New York is one of only two states where more students are earning proficient scores on the “nation’s report card” than are passing the state’s own standardized tests.That’s according to a new analysis from the nonprofit Achieve, which advocates for tougher standards and tests. The organization compared passing rates on each state’s exams in 2013-14 with its students’ scores on the National Assessment of Educational Progress, given to a representative sample of students in fourth, eighth, and twelfth grade nationwide.
Typically, the score gaps are reversed: States say most of their students are proficient, while NAEP scores paint a grimmer picture. But two years after introducing new, tougher state tests, New York appears to have moved the furthest in the other direction.
In eighth-grade math, 22 percent of students earned what New York state called a passing score last school year, while 32 percent were deemed proficient on the NAEP exams. In fourth-grade reading, 33 percent passed the state test, while 37 percent of students earned a proficient score on the NAEP test. (Massachusetts was the other outlier, with more students earning a proficient score on the eighth-grade math NAEP test than on the state’s own tests.)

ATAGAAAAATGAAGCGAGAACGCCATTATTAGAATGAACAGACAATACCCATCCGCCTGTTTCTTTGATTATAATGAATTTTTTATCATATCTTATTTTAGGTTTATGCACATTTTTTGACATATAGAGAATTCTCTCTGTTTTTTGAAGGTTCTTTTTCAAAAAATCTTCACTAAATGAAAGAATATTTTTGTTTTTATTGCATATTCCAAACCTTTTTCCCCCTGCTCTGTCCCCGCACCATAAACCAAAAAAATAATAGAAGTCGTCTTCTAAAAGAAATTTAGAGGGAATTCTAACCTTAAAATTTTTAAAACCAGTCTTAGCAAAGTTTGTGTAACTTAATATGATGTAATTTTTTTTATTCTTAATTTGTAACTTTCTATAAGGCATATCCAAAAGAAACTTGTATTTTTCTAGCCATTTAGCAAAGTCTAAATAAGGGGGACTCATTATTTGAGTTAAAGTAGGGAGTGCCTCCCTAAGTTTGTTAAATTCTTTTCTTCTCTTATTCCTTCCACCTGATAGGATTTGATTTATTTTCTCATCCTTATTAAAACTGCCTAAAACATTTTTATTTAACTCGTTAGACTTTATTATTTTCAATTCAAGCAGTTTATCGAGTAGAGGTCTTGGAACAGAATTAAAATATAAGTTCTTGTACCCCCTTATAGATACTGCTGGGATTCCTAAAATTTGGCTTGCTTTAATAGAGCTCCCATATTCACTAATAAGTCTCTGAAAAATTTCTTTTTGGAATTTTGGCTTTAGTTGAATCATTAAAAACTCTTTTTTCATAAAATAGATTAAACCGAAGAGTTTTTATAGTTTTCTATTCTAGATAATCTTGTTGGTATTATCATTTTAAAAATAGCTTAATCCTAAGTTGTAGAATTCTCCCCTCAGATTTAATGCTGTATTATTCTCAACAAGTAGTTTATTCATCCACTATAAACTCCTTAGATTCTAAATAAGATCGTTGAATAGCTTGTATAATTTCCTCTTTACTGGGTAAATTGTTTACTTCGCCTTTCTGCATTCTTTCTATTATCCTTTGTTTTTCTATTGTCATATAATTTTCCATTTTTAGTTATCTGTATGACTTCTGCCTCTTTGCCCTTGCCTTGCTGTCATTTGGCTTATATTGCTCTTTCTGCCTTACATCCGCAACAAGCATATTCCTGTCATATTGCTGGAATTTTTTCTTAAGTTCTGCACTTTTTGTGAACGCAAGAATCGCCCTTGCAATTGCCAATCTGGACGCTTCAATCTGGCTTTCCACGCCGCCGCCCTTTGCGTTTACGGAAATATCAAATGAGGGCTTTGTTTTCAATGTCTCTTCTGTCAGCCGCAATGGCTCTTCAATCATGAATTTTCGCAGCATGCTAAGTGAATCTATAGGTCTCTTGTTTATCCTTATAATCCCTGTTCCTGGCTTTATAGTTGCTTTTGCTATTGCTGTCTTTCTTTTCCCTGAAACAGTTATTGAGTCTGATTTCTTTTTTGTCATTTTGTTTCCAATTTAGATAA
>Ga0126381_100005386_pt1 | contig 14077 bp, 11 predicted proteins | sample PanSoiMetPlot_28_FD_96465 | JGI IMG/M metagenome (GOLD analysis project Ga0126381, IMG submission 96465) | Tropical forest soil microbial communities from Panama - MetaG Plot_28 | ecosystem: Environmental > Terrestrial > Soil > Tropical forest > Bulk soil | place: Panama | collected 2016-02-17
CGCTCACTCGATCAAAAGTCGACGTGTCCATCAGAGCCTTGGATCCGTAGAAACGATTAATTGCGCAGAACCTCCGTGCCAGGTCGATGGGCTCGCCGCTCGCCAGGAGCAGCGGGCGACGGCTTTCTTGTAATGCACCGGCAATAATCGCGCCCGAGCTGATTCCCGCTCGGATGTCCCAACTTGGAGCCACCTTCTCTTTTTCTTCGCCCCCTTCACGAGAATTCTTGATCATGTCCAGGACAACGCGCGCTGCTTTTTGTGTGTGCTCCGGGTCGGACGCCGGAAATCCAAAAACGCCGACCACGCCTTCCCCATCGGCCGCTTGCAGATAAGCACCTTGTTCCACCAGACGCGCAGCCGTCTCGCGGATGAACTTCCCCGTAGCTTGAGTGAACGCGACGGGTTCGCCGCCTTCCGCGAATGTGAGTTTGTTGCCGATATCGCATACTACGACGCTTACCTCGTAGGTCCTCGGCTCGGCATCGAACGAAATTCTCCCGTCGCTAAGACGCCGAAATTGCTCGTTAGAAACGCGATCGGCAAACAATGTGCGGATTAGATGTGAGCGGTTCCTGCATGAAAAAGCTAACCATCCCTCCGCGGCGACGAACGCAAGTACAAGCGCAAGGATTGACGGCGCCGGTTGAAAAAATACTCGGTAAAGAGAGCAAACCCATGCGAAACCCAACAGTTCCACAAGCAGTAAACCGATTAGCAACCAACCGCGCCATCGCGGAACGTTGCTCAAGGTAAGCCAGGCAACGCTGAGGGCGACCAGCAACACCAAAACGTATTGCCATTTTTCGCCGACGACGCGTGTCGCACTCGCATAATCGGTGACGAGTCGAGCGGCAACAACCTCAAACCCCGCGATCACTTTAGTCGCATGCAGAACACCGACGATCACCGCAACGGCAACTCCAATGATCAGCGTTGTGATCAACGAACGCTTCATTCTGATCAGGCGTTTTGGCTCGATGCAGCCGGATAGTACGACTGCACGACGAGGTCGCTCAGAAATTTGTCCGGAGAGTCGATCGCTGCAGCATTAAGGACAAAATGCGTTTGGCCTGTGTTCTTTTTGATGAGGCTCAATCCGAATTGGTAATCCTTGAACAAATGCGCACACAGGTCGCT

New York is “at a level of rigor that NAEP is, in terms of what it means to be proficient,” Achieve President Michael Cohen said. “And that’s a pretty significant shift for any state, and a shift for New York, and it says they set the bar pretty high.”
The secod part of the reform equation after rigging the tests?
Declare the results proof positive the system sucks:
NEW YORK –A new education report today found that New York State gets a poor return on its education investment – ranking first in the nation for per-student spending, but 31st in reading and 33rd in math. The analysis, released by High Achievement New York, detailed New York’s history of high education spending and its disconnect from student achievement. HANY is calling for spending to match high education standards in order to be a sound investment.
Fred Smith puts the whole sham into perspective for us: